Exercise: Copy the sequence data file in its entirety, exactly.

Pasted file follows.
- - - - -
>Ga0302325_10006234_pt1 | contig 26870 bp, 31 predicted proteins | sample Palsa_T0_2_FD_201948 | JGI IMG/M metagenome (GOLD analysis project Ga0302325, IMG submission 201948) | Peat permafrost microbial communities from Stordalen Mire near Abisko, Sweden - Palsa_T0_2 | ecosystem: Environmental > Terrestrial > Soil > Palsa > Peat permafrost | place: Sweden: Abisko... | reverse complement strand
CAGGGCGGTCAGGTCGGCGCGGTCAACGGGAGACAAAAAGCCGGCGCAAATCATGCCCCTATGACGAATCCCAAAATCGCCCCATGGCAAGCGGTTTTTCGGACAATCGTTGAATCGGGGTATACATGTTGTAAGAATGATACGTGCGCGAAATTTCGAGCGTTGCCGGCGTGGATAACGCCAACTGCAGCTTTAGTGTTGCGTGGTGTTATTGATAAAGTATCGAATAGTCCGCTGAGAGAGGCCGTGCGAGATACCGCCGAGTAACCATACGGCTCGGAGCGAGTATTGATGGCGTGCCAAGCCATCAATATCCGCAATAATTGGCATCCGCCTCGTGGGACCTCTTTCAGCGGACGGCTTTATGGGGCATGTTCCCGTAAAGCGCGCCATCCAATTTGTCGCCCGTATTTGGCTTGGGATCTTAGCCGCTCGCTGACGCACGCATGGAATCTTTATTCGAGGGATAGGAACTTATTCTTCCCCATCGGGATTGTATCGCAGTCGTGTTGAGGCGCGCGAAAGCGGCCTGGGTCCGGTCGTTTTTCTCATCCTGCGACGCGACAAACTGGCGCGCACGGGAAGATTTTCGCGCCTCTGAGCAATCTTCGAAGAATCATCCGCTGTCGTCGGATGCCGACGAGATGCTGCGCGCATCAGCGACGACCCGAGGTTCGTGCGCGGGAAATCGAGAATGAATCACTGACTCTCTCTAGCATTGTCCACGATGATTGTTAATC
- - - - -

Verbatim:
>Ga0302325_10006234_pt1 | contig 26870 bp, 31 predicted proteins | sample Palsa_T0_2_FD_201948 | JGI IMG/M metagenome (GOLD analysis project Ga0302325, IMG submission 201948) | Peat permafrost microbial communities from Stordalen Mire near Abisko, Sweden - Palsa_T0_2 | ecosystem: Environmental > Terrestrial > Soil > Palsa > Peat permafrost | place: Sweden: Abisko... | reverse complement strand
CAGGGCGGTCAGGTCGGCGCGGTCAACGGGAGACAAAAAGCCGGCGCAAATCATGCCCCTATGACGAATCCCAAAATCGCCCCATGGCAAGCGGTTTTTCGGACAATCGTTGAATCGGGGTATACATGTTGTAAGAATGATACGTGCGCGAAATTTCGAGCGTTGCCGGCGTGGATAACGCCAACTGCAGCTTTAGTGTTGCGTGGTGTTATTGATAAAGTATCGAATAGTCCGCTGAGAGAGGCCGTGCGAGATACCGCCGAGTAACCATACGGCTCGGAGCGAGTATTGATGGCGTGCCAAGCCATCAATATCCGCAATAATTGGCATCCGCCTCGTGGGACCTCTTTCAGCGGACGGCTTTATGGGGCATGTTCCCGTAAAGCGCGCCATCCAATTTGTCGCCCGTATTTGGCTTGGGATCTTAGCCGCTCGCTGACGCACGCATGGAATCTTTATTCGAGGGATAGGAACTTATTCTTCCCCATCGGGATTGTATCGCAGTCGTGTTGAGGCGCGCGAAAGCGGCCTGGGTCCGGTCGTTTTTCTCATCCTGCGACGCGACAAACTGGCGCGCACGGGAAGATTTTCGCGCCTCTGAGCAATCTTCGAAGAATCATCCGCTGTCGTCGGATGCCGACGAGATGCTGCGCGCATCAGCGACGACCCGAGGTTCGTGCGCGGGAAATCGAGAATGAATCACTGACTCTCTCTAGCATTGTCCACGATGATTGTTAATC